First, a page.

According to a report released by the American Psychological Association, over a quarter of Americans report feeling so stressed that they’re unable to function. It also indicates that 76% of US adults report having experienced at least one-stress related symptom in the past month, including things like headaches, feelings of sadness, anxiety, and more.
It’s safe to say that modern life for most people comes with stressors. The body and mind are equipped with systems and processes to help manage stress in the moment, but engaging them often or constantly over long periods of time can lead to negative health effects. That’s why learning to better manage stress in your daily life can be beneficial. Read on for a brief overview of the stress response, types, and symptoms along with strategies you can try to help manage levels of this feeling in your life.
The Body’s Response To Stress
First, understanding how the body responds to stress can help in both recognizing when you’re experiencing it and gaining motivation to address it. The physiological experience of stress is the body’s way of preparing you to respond to a threat or danger. The cascade of physical and mental reactions is commonly referred to as the fight-or-flight response. It includes things like an increased heart rate, increased muscle tension, expansion of airways, higher alertness, and the sharpening of senses, all triggered by brain signals and hormones such as epinephrine and cortisol.
This response can be very effective in helping us respond to a true threat, but it’s often an overreaction to daily stressors like traffic jams and work deadlines. If engaged in too frequently, or too consistently over the long term, it can lead to a variety of health problems such as an increased risk of depression, anxiety, personality disorders, eating disorders, stroke, heart attack, high blood pressure, heart disease, gastrointestinal problems, and others.
Types Of Stress
When working to eliminate stress in your life, it can be helpful to understand the type of stress that you’re experiencing. There are three main types of stress:
- Acute stress is caused by a short-term event, such as planning a wedding or preparing for a job interview.
- Episodic stress is short-term, but it happens repeatedly. For example, meeting regular, work-related deadlines or getting children to school and activities on time every week can cause episodic stress.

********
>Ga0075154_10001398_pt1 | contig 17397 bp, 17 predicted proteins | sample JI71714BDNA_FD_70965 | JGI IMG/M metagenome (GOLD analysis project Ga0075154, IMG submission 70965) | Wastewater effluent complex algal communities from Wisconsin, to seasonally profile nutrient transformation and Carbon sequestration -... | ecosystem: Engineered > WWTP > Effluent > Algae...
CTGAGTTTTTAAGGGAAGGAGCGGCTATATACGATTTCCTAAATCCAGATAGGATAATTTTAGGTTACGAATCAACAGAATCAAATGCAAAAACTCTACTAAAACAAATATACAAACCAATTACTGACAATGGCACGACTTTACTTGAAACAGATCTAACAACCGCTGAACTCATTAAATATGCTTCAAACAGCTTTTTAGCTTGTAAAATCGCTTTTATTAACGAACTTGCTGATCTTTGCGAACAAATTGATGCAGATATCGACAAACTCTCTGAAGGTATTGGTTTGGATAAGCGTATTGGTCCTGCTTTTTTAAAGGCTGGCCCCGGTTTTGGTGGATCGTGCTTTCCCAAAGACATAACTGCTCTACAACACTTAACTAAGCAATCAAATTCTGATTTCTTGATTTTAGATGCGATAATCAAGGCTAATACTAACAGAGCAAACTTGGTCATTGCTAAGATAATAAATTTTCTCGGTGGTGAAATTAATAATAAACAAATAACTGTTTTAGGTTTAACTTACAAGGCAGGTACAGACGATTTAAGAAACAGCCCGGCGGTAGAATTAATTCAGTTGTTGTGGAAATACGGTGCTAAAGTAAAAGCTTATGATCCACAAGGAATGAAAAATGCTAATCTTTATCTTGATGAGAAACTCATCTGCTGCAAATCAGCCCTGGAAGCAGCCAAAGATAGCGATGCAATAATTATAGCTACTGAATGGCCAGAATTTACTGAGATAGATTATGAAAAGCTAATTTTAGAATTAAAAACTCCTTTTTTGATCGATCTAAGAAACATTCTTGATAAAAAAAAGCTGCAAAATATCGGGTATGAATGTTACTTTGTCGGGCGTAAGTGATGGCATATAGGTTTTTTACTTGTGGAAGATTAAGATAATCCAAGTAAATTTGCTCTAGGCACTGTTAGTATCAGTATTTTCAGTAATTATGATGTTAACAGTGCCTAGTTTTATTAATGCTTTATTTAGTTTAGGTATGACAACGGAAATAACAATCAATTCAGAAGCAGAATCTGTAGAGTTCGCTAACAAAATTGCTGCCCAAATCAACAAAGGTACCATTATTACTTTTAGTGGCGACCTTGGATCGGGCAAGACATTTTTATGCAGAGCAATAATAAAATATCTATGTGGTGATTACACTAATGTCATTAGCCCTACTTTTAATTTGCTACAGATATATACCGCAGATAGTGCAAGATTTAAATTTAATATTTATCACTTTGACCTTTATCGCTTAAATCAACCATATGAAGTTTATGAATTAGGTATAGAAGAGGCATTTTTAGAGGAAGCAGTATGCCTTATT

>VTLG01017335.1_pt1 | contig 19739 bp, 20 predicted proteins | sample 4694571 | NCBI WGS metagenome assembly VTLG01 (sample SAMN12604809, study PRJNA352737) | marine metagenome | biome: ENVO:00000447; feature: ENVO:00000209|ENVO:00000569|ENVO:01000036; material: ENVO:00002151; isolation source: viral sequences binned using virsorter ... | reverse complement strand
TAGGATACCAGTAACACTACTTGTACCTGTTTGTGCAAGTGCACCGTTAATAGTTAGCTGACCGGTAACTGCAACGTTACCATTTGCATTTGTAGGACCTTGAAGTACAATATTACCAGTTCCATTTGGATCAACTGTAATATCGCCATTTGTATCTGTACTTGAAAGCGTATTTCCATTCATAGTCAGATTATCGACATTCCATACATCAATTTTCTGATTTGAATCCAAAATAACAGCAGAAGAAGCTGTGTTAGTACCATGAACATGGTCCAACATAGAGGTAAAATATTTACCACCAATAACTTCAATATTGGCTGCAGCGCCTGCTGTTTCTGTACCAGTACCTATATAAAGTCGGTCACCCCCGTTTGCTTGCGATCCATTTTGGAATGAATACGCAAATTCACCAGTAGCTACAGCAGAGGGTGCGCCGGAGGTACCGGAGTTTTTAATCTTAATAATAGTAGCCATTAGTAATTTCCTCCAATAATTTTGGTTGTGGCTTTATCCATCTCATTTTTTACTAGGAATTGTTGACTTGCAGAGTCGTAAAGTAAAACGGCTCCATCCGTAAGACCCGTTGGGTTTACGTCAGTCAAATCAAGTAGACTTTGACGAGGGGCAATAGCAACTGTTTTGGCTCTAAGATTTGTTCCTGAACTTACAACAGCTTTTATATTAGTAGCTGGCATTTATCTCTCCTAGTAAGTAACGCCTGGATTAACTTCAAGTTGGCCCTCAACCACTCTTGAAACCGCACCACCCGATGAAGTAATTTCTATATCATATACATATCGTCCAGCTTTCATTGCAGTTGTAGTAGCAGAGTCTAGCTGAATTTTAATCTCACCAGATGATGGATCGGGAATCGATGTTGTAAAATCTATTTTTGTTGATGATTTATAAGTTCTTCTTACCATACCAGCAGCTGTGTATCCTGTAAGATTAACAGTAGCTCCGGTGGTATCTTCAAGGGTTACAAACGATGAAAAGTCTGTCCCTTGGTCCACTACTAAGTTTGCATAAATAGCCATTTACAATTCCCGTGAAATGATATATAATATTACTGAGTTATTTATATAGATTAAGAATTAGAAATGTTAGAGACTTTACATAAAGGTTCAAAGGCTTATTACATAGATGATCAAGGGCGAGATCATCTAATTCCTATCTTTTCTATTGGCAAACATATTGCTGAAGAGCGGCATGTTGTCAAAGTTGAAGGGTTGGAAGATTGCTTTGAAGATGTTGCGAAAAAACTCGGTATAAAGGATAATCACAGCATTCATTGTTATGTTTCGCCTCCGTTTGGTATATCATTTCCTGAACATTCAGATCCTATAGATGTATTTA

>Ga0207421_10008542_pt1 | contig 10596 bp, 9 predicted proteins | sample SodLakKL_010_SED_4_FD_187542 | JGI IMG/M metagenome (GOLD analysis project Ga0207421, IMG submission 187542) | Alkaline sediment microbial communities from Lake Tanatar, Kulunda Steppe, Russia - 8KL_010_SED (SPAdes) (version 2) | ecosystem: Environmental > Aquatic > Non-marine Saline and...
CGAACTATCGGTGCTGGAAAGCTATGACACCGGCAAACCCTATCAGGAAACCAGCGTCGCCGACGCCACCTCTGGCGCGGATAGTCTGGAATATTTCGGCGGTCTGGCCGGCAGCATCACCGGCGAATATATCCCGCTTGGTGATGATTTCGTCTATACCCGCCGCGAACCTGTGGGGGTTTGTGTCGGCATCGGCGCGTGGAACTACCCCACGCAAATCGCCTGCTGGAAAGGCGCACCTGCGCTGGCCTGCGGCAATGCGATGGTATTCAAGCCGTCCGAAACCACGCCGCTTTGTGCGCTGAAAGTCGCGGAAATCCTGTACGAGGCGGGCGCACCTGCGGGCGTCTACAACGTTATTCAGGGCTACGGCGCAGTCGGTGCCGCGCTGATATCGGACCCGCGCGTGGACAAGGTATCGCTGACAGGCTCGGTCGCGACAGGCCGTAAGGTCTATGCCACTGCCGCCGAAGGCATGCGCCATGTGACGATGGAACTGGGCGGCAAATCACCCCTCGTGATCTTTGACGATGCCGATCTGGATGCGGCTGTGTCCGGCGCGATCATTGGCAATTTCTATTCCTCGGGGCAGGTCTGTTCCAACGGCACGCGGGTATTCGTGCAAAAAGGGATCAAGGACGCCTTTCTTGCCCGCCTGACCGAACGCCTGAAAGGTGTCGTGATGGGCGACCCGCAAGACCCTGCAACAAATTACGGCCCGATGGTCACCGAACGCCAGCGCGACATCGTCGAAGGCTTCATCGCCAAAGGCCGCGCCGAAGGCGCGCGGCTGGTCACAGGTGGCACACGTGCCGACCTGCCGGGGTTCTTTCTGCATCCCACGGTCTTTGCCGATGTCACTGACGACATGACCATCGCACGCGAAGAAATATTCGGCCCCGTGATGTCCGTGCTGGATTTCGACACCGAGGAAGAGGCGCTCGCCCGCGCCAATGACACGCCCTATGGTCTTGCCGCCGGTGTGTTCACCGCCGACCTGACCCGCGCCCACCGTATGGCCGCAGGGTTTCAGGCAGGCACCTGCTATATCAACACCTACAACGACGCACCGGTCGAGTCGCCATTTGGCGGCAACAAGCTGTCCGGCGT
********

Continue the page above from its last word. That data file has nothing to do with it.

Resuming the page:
- Chronic stress is long-term stress due to major life events, such as a chronic illness or persistent financial troubles.
Each of these forms of stress can develop from and affect any/all areas of your life, including work, relationships, finances, and health.
Common Warning Signs Of Stress
Getting familiar with the common warning signs of stress—particularly chronic stress—can help you take action to cope in healthy ways. Some symptoms of intense stress include:
- Outbursts of anger or crying
- Trouble sleeping
- Trouble concentrating
- Low appetite
- Loss of interest in daily activities
- Feelings of guilt
- Feelings of overwhelm, helplessness, and/or hopelessness
- Social withdrawal
- Stomachaches or headaches
If you’ve been experiencing symptoms like these recently and your doctor has ruled out other potential health conditions, it could be stress. Learning to manage it in a healthy way is typically the next recommended step.
Tips For Managing Stress
The first tip for decreasing the negative impact of stress is to decrease or eliminate stressors in your life where possible. In addition, you can try the following techniques—some in the moment, others regularly over time—to help yourself be better equipped to manage stress that does arise. Remember to consult with your doctor and/or nutritionist before making significant changes to your eating or exercise routines.
Engage In Deep Breathing
Try taking slow, full breaths in through your nose and exhaling heavily and completely through your mouth. If this works for you, you may also want to explore meditation and/or yoga. Both of these typically involve a focus on breathing along with a sense of mindfulness—which has been associated with decreased stress in recent research studies.